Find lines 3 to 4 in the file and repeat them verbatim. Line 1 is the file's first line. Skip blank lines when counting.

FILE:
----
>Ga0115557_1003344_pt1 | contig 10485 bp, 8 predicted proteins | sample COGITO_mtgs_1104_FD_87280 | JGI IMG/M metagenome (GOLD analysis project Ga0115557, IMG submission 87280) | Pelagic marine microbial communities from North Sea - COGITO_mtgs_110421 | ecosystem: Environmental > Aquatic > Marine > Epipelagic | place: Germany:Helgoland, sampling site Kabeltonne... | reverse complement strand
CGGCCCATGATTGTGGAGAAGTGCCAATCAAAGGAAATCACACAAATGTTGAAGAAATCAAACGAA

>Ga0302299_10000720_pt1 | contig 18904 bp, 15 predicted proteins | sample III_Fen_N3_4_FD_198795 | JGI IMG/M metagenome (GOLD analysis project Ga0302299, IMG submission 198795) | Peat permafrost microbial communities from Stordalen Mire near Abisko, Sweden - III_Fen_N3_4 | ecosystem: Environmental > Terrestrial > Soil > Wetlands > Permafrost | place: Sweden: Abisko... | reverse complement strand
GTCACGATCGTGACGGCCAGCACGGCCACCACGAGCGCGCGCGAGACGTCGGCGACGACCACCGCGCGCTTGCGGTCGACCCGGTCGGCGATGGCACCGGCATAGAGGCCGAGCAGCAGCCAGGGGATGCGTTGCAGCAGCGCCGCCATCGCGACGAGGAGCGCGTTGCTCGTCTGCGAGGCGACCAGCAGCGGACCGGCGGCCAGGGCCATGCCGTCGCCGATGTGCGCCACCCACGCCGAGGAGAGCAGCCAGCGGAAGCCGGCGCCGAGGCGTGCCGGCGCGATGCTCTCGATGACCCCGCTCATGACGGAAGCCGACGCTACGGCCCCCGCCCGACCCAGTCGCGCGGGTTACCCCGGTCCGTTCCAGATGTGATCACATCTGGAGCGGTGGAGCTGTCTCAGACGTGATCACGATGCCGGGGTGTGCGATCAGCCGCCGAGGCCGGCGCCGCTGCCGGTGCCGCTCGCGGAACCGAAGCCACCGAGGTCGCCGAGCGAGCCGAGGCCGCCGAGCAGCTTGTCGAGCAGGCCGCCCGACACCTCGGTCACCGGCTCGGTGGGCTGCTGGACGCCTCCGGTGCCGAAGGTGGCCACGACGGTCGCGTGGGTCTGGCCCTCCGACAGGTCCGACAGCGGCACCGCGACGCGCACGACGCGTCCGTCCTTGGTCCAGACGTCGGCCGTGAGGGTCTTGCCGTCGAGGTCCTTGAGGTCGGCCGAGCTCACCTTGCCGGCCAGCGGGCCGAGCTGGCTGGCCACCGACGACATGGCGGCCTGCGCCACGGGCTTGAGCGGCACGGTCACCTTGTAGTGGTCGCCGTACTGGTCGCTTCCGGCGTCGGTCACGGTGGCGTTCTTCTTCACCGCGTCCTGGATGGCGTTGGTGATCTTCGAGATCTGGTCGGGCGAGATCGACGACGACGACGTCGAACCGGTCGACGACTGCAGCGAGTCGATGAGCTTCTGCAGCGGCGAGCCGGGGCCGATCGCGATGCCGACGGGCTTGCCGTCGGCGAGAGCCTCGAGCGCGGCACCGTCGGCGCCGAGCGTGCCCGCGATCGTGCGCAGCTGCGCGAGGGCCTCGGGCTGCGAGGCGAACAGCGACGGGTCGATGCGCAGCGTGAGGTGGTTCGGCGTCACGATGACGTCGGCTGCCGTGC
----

>Ga0302299_10000720_pt1 | contig 18904 bp, 15 predicted proteins | sample III_Fen_N3_4_FD_198795 | JGI IMG/M metagenome (GOLD analysis project Ga0302299, IMG submission 198795) | Peat permafrost microbial communities from Stordalen Mire near Abisko, Sweden - III_Fen_N3_4 | ecosystem: Environmental > Terrestrial > Soil > Wetlands > Permafrost | place: Sweden: Abisko... | reverse complement strand
GTCACGATCGTGACGGCCAGCACGGCCACCACGAGCGCGCGCGAGACGTCGGCGACGACCACCGCGCGCTTGCGGTCGACCCGGTCGGCGATGGCACCGGCATAGAGGCCGAGCAGCAGCCAGGGGATGCGTTGCAGCAGCGCCGCCATCGCGACGAGGAGCGCGTTGCTCGTCTGCGAGGCGACCAGCAGCGGACCGGCGGCCAGGGCCATGCCGTCGCCGATGTGCGCCACCCACGCCGAGGAGAGCAGCCAGCGGAAGCCGGCGCCGAGGCGTGCCGGCGCGATGCTCTCGATGACCCCGCTCATGACGGAAGCCGACGCTACGGCCCCCGCCCGACCCAGTCGCGCGGGTTACCCCGGTCCGTTCCAGATGTGATCACATCTGGAGCGGTGGAGCTGTCTCAGACGTGATCACGATGCCGGGGTGTGCGATCAGCCGCCGAGGCCGGCGCCGCTGCCGGTGCCGCTCGCGGAACCGAAGCCACCGAGGTCGCCGAGCGAGCCGAGGCCGCCGAGCAGCTTGTCGAGCAGGCCGCCCGACACCTCGGTCACCGGCTCGGTGGGCTGCTGGACGCCTCCGGTGCCGAAGGTGGCCACGACGGTCGCGTGGGTCTGGCCCTCCGACAGGTCCGACAGCGGCACCGCGACGCGCACGACGCGTCCGTCCTTGGTCCAGACGTCGGCCGTGAGGGTCTTGCCGTCGAGGTCCTTGAGGTCGGCCGAGCTCACCTTGCCGGCCAGCGGGCCGAGCTGGCTGGCCACCGACGACATGGCGGCCTGCGCCACGGGCTTGAGCGGCACGGTCACCTTGTAGTGGTCGCCGTACTGGTCGCTTCCGGCGTCGGTCACGGTGGCGTTCTTCTTCACCGCGTCCTGGATGGCGTTGGTGATCTTCGAGATCTGGTCGGGCGAGATCGACGACGACGACGTCGAACCGGTCGACGACTGCAGCGAGTCGATGAGCTTCTGCAGCGGCGAGCCGGGGCCGATCGCGATGCCGACGGGCTTGCCGTCGGCGAGAGCCTCGAGCGCGGCACCGTCGGCGCCGAGCGTGCCCGCGATCGTGCGCAGCTGCGCGAGGGCCTCGGGCTGCGAGGCGAACAGCGACGGGTCGATGCGCAGCGTGAGGTGGTTCGGCGTCACGATGACGTCGGCTGCCGTGC